Extreme couponing for all is here to stay! Beware!

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With so many of the key Internet players now muscling in on the Groupon action - Amazon Local, Facebook Deals, Google Offers etc., it is quite evident that ’couponing’ and group buying is here to stay in a big way.

Whilst ’couponing’ has long been a way of life for many an American, it’s not really had the same immersive impact on this side of the pond.

As a brand engineer and marketeer, I’ve always supported the couponing concept for company / product introductions / launches, but have never really been in favour of couponing as an ongoing marketing exercise. For me these companies are always far better off at employing accumulative loyalty bonus / points systems which are more impactful and more long-term rewarding for both customers and the service providers. A great example of this is Clinique’s bonus system where all buyers receive bonus gifts when they spend over a certain value at specific times throughout the year. My other favourite loyalty scheme is Boots’s - where you collect points on a card - I am really looking for all of these schemes to be wrapped up in an electronic wallet soon. A lot of these coupon schemes look to ’cheat’ the customer by limiting the scope and uptake of the coupon - so that it’s only valid for certain things at certain times - coupons are set up in such a way that a large number of customers will fail to ’cash in’ their coupons - this is why for my the Tesco system is so much worse than Boots - for Boots you always keep your points on your card - for Tesco you need to remember to tear off and take the paper coupons with you when you go shopping - HMV goes one worse with its loyalty scheme - allowing you only to access your points online, and you can only spend them on products in-store - which are pricier than the online equivalents - sure there are other bonuses, but as a supposed universal loyalty scheme, it is seriously flawed. The universal points schemes will always be much better propositions in every way - for customers and retailers alike.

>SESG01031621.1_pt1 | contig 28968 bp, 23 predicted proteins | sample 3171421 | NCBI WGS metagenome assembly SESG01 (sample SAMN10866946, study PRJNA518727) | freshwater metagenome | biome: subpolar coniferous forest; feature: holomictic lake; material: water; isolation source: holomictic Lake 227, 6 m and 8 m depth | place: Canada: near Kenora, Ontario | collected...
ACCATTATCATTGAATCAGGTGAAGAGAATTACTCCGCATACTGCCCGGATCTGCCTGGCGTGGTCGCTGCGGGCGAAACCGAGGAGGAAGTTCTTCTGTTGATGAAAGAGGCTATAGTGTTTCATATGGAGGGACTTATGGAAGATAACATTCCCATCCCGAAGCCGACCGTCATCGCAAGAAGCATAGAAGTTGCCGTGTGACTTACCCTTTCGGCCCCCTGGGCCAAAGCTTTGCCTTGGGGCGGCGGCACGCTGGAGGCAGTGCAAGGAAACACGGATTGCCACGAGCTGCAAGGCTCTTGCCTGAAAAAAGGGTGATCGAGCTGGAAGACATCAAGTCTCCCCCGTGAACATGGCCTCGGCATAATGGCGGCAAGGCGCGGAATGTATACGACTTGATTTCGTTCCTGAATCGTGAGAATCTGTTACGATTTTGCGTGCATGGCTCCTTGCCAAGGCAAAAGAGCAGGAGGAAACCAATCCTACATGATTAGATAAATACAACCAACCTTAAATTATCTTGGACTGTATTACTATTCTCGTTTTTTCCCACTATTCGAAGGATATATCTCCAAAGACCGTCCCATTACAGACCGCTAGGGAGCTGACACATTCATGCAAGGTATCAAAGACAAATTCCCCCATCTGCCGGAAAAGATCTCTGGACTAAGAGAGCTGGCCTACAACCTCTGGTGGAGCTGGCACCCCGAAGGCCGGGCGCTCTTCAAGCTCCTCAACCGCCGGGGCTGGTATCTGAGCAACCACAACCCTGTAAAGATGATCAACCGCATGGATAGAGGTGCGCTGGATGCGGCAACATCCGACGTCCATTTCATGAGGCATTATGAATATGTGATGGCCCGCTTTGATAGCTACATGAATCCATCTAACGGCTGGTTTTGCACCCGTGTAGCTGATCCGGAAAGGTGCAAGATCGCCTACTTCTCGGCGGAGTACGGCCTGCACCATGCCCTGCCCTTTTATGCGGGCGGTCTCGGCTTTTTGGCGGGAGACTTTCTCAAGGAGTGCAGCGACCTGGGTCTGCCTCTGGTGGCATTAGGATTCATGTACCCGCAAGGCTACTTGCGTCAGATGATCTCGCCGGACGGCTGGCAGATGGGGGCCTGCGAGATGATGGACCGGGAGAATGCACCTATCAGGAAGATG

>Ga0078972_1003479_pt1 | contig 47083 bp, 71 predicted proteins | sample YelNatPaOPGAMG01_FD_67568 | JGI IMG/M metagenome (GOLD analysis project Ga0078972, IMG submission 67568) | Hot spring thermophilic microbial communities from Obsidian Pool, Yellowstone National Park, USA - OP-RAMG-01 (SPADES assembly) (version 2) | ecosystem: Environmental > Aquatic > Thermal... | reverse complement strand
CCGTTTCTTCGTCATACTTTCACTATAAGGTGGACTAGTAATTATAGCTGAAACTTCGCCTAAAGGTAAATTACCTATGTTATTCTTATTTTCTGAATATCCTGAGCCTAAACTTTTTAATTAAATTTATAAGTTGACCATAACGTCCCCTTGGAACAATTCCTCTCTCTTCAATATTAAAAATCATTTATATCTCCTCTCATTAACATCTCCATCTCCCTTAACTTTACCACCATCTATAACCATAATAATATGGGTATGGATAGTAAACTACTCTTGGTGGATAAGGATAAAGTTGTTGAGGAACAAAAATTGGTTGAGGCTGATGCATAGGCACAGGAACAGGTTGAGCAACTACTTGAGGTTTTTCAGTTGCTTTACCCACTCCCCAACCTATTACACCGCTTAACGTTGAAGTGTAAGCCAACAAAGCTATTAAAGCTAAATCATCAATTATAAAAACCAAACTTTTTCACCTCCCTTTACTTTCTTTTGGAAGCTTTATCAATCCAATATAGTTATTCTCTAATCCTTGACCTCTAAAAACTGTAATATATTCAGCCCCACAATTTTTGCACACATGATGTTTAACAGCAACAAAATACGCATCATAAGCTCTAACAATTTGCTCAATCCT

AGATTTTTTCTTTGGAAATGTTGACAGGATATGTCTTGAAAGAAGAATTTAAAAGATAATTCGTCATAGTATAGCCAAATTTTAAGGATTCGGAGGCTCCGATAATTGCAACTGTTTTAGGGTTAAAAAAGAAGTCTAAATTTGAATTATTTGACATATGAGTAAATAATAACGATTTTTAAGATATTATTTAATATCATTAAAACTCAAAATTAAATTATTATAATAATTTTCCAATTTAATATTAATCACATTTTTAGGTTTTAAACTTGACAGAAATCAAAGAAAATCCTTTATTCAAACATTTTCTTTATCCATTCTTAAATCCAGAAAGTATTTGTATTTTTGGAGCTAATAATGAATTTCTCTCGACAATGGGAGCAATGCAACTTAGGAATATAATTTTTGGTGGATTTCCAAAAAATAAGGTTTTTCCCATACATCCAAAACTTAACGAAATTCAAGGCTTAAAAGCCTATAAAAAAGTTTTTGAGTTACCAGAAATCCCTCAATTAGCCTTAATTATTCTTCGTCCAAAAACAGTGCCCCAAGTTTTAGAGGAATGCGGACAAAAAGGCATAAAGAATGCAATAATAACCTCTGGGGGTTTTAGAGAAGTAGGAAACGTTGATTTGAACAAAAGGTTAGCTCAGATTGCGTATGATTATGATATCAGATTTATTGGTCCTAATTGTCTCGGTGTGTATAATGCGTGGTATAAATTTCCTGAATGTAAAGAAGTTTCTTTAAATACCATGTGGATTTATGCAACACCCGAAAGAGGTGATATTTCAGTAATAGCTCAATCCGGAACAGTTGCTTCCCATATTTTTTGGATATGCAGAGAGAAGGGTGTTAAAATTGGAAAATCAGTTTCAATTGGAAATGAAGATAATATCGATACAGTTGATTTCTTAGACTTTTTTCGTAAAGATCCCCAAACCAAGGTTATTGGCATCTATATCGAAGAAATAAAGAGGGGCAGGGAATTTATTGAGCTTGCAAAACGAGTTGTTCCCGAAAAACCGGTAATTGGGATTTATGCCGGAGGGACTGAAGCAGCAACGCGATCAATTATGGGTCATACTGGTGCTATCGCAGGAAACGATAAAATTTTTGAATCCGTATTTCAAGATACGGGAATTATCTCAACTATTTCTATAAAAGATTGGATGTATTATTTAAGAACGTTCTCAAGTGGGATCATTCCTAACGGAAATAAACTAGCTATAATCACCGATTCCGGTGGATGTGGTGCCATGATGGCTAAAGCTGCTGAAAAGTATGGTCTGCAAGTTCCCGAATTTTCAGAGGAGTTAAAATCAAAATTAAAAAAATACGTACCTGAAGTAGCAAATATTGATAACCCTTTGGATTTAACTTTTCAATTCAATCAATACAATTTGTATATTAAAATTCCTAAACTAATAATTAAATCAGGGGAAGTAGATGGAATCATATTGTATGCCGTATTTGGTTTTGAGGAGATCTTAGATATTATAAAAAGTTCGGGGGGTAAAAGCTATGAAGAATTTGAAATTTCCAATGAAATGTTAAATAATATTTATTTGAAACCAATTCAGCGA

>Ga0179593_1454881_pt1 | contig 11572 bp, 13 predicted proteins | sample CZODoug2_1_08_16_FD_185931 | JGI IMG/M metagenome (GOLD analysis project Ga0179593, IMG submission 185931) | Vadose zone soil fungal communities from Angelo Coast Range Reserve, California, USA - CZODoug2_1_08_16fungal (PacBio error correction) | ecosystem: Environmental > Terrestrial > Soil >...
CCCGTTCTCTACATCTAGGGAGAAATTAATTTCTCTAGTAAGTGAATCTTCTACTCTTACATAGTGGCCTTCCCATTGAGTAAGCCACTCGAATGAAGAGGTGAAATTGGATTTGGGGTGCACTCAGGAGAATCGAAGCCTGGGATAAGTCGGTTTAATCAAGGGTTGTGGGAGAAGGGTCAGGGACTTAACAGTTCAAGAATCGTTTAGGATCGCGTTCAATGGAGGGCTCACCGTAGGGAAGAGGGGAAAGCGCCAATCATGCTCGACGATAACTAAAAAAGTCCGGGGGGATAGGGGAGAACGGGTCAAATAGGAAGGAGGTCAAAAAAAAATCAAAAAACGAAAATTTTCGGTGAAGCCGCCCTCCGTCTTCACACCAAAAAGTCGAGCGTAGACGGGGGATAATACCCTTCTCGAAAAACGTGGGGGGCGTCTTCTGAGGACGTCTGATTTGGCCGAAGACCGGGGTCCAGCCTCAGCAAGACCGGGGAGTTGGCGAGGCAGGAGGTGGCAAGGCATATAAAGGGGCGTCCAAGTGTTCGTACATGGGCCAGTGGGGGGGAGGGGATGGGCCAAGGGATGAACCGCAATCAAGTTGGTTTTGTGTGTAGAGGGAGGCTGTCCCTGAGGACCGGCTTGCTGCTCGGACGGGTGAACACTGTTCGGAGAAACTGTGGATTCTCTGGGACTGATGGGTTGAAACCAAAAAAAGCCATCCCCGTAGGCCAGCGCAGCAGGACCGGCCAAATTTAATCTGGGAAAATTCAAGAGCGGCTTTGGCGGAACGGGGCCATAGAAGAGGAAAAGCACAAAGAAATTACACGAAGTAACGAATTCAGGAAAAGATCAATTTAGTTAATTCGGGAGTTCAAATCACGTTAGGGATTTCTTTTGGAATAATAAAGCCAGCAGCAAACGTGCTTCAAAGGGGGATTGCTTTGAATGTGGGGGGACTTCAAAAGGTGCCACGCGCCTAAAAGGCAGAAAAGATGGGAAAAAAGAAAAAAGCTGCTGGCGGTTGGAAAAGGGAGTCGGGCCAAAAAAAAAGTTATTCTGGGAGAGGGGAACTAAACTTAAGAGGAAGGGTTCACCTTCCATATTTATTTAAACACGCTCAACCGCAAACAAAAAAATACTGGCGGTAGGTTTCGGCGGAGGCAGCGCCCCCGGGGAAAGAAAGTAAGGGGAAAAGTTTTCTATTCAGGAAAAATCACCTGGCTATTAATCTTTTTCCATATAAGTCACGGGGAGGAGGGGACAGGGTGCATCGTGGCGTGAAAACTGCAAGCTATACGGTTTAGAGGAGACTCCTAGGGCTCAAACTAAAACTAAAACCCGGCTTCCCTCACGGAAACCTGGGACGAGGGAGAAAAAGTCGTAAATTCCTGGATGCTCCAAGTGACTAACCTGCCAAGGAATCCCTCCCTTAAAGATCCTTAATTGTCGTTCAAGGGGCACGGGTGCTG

For research purposes I get more than my fair share of these special offers coming my way every day - mostly restaurant offers, spa and beauty treatments, with the occasional ’day out’ type of activity. Service providers need to be aware that, as in the case of Groupon - that Groupon gets 50% of the value of the coupon sold (100% if coupon is below $10 in value) - this should only really be used as a customer acquisition strategy, and is very much a marketing campaign which has real investment costs and only potential long-term payback. Most companies that use Groupon actually ’spend’ as much as $10,000 for an exercise that lasts 3-6 months.